There is only one word to describe this: DUPLICATION. So Liberiansneed to sit down at the table and look at the political administration system and see what it needs and what it doesn’t need in terms of structure and design, and go for a structure that is effective and efficient for Liberia. We don’t need to be dictated to by anybody as to what political institutions we should have. We only need to be guided by our needs vis-à-vis our means.

Sorry Jay Wion and Uncle Joe, that is the problem in Liberia, not indigenious/natives vs repatriates/congau. If we don’t address this matter, we will have a country mess, a congau mess or a country-congau [collabo] mess (as the UP/NPP governments have demonstrated in recent times). Sometimes, I even wonder how a country of 170 years can still be talking about indigenous vs repatriates. How can a people who have been around for nearly 200 years still be considered non-indigenous?


Of course, the politicians won’t like to hear this, but every Liberian with his/her common sense still intact knows this“two senators per county thing is a terrible waste of resources”, as much as their nine-year tenure. Liberia does not need any tenure in excess of 5 years. Plus, we need provisions in our laws for recall elections. If our politicians are not performing in a manner and form as we expect or as they promised, we need laws that will provide us an opportunity for them to be recalled. For example,if a superintendent/senator/representative gets elected for say 5 years, after a minimal of 2 years, if such person is not performing to our liking, we must have provisions in our laws in which such person(s) can be recalled.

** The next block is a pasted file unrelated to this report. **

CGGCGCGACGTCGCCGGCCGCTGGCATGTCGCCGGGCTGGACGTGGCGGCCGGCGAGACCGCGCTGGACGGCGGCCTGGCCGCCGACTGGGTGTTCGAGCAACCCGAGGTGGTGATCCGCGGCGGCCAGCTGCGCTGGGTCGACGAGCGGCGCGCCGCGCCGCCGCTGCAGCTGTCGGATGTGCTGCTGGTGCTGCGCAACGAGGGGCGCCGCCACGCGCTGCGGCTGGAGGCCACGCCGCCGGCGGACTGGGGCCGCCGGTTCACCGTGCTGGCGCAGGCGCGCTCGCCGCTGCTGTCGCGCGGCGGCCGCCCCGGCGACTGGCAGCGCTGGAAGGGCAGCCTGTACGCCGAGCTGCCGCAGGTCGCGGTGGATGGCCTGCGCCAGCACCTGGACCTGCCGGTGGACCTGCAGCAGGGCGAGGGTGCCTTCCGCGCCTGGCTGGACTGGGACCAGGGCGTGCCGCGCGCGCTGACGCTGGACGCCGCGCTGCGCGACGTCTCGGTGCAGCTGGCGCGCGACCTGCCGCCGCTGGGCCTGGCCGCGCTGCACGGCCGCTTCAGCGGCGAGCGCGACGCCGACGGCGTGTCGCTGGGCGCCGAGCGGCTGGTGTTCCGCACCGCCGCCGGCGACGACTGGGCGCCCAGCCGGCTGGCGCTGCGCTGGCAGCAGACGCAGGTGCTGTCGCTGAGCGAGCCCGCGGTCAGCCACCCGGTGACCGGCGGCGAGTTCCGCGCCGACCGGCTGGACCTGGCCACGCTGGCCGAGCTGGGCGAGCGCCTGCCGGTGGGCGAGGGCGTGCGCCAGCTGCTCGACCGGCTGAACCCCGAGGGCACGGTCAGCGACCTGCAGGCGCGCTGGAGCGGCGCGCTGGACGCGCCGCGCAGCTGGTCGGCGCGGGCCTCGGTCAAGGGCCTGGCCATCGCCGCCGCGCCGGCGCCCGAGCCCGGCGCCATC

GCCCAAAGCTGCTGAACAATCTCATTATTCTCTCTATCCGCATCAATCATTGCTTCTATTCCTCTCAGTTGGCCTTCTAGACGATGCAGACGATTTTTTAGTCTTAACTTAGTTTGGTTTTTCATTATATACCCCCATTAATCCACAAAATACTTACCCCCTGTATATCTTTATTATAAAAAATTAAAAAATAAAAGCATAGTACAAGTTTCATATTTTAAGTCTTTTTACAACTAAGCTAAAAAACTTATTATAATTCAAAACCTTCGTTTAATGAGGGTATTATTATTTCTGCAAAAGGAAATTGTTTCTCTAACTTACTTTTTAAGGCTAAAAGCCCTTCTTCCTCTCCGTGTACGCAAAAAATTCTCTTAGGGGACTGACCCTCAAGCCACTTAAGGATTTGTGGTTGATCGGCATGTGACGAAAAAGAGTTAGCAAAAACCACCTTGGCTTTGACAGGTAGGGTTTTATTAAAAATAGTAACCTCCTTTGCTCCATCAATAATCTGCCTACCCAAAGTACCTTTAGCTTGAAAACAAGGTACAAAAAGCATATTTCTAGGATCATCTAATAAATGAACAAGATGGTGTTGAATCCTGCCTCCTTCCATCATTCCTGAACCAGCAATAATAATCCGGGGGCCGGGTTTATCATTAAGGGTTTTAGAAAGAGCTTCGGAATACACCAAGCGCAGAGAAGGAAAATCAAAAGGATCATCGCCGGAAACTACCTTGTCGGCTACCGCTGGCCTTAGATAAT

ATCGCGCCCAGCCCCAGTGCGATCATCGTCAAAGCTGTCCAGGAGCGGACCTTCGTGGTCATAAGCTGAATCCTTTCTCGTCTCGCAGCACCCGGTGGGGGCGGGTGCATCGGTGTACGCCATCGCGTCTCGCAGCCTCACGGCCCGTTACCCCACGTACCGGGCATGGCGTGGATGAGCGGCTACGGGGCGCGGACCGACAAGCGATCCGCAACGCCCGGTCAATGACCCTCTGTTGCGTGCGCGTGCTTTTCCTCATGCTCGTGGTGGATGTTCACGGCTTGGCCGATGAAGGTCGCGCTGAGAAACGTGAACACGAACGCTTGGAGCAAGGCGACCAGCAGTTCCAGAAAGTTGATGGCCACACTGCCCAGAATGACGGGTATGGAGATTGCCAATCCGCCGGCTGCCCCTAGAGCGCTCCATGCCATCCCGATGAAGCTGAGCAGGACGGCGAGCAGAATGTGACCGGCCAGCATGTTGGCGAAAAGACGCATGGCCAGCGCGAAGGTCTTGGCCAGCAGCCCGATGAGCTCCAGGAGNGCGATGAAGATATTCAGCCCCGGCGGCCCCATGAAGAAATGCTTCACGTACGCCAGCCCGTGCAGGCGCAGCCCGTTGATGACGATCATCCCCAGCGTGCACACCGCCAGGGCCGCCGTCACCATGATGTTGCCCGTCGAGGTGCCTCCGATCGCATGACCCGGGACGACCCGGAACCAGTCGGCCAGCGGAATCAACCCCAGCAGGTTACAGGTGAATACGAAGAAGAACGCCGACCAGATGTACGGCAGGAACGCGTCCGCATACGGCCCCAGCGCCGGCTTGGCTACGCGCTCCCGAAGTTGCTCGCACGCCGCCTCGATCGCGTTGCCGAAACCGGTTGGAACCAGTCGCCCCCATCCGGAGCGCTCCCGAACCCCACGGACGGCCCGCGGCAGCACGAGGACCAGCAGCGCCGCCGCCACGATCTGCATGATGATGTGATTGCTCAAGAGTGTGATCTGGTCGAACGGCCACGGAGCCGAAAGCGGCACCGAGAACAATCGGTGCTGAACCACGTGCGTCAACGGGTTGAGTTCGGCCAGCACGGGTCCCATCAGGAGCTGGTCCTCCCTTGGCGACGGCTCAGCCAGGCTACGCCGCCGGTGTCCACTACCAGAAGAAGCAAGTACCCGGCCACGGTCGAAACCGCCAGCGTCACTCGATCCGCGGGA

Perhaps, the law can say: if one-third of the people who elected a sittingsuperintendent/senator/representative signed a petition for recall, then such petition should set the legal basis for the National Election Commission to call a snap election. That way we can dispensed with failed politicians must faster, before they do more damage to the country. Imagine if we had such a law, the UP would have had no more than 7 or 8 years. Unfortunately, we don’t have such a law, so the UP had 12 years to do maximum damage to the country. And shockingly, they have the audacity to still be asking for another 6-12 years!

There are many governance challenges in Liberia. No article can cover all the political governance issues our country faces. But let’s be fair to ourselves and let’s be honest to our country. This nation, Liberia, has a system problem, a governance problem – and not a country-congau problem. If we don’t fix the system, it will be exploited by the countryman, and it will be exploited by the congau man. Jay Wion, Uncle Joe and others like them, I know we are all looking for votes (this October 2017), butlet’s agree to keep the discourse on the issues and stop this divisive rhetoric just for the sake of votes. I won’t get us anywhere!!!

Wonderr K. Freeman


Monrovia, Liberia, August 5, 2017

(Visited 332 times, 1 visits today)
About Cholo Brooks 15363 Articles
Joel Cholo Brooks is a Liberian journalist who previously worked for several international news outlets including the BBC African Service. He is the CEO of the Global News Network which publishes two local weeklies, The Star and The GNN-Liberia Newspapers. He is a member of the Press Union Of Liberia (PUL) since 1986, and several other international organizations of journalists, and is currently contributing to the South Africa Broadcasting Corporation as Liberia Correspondent.